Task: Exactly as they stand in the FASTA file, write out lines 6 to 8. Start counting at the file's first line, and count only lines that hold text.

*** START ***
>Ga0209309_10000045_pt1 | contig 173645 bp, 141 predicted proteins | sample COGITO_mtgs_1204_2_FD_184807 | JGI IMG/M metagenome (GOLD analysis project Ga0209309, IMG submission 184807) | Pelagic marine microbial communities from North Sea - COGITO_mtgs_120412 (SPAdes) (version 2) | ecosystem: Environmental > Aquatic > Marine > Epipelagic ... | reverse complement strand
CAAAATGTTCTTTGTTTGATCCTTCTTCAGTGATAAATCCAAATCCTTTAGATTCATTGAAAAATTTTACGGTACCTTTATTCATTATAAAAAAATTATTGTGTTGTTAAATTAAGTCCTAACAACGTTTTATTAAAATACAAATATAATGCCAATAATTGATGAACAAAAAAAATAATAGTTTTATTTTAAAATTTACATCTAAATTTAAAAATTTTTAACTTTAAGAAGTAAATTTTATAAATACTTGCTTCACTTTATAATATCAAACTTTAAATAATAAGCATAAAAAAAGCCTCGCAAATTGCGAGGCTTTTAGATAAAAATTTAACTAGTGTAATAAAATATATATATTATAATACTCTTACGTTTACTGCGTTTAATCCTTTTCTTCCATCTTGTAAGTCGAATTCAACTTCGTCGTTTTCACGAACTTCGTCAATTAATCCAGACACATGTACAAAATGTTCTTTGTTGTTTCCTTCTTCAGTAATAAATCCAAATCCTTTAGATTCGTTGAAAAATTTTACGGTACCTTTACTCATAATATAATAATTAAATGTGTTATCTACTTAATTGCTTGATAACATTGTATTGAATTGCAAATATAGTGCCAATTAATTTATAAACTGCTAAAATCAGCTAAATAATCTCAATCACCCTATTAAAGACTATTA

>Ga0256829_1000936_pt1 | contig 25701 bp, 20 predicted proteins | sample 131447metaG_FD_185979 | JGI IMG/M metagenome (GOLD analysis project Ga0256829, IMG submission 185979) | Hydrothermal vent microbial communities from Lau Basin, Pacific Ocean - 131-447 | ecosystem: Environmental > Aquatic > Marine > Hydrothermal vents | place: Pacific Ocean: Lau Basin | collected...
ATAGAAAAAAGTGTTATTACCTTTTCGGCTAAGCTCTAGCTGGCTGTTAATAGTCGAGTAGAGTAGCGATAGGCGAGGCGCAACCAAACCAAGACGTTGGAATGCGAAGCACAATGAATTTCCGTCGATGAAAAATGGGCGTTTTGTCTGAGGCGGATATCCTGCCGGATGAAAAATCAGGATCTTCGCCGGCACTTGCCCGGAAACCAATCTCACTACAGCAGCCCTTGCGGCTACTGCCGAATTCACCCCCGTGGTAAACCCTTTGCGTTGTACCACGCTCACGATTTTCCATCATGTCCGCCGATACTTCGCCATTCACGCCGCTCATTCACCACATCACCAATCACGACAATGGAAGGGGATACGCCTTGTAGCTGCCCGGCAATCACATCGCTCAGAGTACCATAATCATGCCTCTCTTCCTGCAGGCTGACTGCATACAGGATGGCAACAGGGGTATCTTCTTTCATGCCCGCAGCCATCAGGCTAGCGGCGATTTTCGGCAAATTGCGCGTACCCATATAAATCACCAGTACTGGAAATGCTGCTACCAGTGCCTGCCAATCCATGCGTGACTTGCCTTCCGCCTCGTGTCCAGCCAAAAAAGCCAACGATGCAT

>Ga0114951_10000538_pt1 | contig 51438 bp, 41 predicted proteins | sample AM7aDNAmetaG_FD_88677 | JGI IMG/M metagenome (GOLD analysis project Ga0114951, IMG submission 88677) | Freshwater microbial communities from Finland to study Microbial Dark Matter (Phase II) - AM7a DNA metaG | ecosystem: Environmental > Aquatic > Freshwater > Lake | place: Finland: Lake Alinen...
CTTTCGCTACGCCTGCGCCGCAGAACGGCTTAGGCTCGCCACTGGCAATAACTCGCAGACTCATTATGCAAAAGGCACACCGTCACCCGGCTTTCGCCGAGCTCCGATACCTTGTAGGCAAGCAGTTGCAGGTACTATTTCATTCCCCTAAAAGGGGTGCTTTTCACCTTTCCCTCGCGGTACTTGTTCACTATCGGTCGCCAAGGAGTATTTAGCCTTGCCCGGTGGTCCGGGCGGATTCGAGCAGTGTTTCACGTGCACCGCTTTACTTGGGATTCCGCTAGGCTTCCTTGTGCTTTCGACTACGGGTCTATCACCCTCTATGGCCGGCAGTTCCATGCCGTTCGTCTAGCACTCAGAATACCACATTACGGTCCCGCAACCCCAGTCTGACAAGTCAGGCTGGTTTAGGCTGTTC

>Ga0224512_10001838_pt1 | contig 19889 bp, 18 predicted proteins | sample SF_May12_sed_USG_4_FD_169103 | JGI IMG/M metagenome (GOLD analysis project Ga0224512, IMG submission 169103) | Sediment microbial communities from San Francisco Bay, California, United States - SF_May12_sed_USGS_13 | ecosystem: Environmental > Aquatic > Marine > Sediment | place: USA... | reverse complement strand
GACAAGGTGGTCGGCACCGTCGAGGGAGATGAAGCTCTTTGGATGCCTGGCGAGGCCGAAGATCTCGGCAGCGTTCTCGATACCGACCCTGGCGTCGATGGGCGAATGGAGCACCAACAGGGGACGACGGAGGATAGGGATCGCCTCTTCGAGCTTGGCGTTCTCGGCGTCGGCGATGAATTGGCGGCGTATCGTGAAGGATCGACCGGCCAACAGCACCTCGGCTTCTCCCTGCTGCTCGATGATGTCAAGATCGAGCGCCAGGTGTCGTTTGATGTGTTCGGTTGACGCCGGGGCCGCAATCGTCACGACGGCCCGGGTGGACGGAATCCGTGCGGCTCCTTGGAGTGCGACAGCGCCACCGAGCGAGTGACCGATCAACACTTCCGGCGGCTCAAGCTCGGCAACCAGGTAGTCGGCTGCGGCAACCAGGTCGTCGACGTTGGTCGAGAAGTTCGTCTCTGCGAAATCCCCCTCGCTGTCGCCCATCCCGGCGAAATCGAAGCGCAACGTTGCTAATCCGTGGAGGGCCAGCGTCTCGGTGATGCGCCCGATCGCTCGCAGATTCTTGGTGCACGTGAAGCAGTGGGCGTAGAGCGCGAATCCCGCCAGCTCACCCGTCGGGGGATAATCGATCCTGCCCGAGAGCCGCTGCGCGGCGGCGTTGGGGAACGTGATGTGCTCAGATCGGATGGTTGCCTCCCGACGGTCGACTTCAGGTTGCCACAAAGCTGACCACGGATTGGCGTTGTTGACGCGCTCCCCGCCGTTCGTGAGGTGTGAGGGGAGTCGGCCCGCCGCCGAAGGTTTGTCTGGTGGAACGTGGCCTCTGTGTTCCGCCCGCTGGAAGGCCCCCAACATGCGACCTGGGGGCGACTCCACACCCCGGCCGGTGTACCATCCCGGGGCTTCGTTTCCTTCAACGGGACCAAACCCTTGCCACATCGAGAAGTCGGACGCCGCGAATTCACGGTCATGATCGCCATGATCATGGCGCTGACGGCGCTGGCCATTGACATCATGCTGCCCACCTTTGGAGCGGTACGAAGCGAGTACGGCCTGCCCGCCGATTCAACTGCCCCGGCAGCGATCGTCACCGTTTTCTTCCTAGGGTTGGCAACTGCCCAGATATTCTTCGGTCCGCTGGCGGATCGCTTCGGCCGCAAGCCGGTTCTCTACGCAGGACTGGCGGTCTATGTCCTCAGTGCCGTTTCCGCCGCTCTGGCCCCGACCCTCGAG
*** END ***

CTTTCGCTACGCCTGCGCCGCAGAACGGCTTAGGCTCGCCACTGGCAATAACTCGCAGACTCATTATGCAAAAGGCACACCGTCACCCGGCTTTCGCCGAGCTCCGATACCTTGTAGGCAAGCAGTTGCAGGTACTATTTCATTCCCCTAAAAGGGGTGCTTTTCACCTTTCCCTCGCGGTACTTGTTCACTATCGGTCGCCAAGGAGTATTTAGCCTTGCCCGGTGGTCCGGGCGGATTCGAGCAGTGTTTCACGTGCACCGCTTTACTTGGGATTCCGCTAGGCTTCCTTGTGCTTTCGACTACGGGTCTATCACCCTCTATGGCCGGCAGTTCCATGCCGTTCGTCTAGCACTCAGAATACCACATTACGGTCCCGCAACCCCAGTCTGACAAGTCAGGCTGGTTTAGGCTGTTC

>Ga0224512_10001838_pt1 | contig 19889 bp, 18 predicted proteins | sample SF_May12_sed_USG_4_FD_169103 | JGI IMG/M metagenome (GOLD analysis project Ga0224512, IMG submission 169103) | Sediment microbial communities from San Francisco Bay, California, United States - SF_May12_sed_USGS_13 | ecosystem: Environmental > Aquatic > Marine > Sediment | place: USA... | reverse complement strand
GACAAGGTGGTCGGCACCGTCGAGGGAGATGAAGCTCTTTGGATGCCTGGCGAGGCCGAAGATCTCGGCAGCGTTCTCGATACCGACCCTGGCGTCGATGGGCGAATGGAGCACCAACAGGGGACGACGGAGGATAGGGATCGCCTCTTCGAGCTTGGCGTTCTCGGCGTCGGCGATGAATTGGCGGCGTATCGTGAAGGATCGACCGGCCAACAGCACCTCGGCTTCTCCCTGCTGCTCGATGATGTCAAGATCGAGCGCCAGGTGTCGTTTGATGTGTTCGGTTGACGCCGGGGCCGCAATCGTCACGACGGCCCGGGTGGACGGAATCCGTGCGGCTCCTTGGAGTGCGACAGCGCCACCGAGCGAGTGACCGATCAACACTTCCGGCGGCTCAAGCTCGGCAACCAGGTAGTCGGCTGCGGCAACCAGGTCGTCGACGTTGGTCGAGAAGTTCGTCTCTGCGAAATCCCCCTCGCTGTCGCCCATCCCGGCGAAATCGAAGCGCAACGTTGCTAATCCGTGGAGGGCCAGCGTCTCGGTGATGCGCCCGATCGCTCGCAGATTCTTGGTGCACGTGAAGCAGTGGGCGTAGAGCGCGAATCCCGCCAGCTCACCCGTCGGGGGATAATCGATCCTGCCCGAGAGCCGCTGCGCGGCGGCGTTGGGGAACGTGATGTGCTCAGATCGGATGGTTGCCTCCCGACGGTCGACTTCAGGTTGCCACAAAGCTGACCACGGATTGGCGTTGTTGACGCGCTCCCCGCCGTTCGTGAGGTGTGAGGGGAGTCGGCCCGCCGCCGAAGGTTTGTCTGGTGGAACGTGGCCTCTGTGTTCCGCCCGCTGGAAGGCCCCCAACATGCGACCTGGGGGCGACTCCACACCCCGGCCGGTGTACCATCCCGGGGCTTCGTTTCCTTCAACGGGACCAAACCCTTGCCACATCGAGAAGTCGGACGCCGCGAATTCACGGTCATGATCGCCATGATCATGGCGCTGACGGCGCTGGCCATTGACATCATGCTGCCCACCTTTGGAGCGGTACGAAGCGAGTACGGCCTGCCCGCCGATTCAACTGCCCCGGCAGCGATCGTCACCGTTTTCTTCCTAGGGTTGGCAACTGCCCAGATATTCTTCGGTCCGCTGGCGGATCGCTTCGGCCGCAAGCCGGTTCTCTACGCAGGACTGGCGGTCTATGTCCTCAGTGCCGTTTCCGCCGCTCTGGCCCCGACCCTCGAG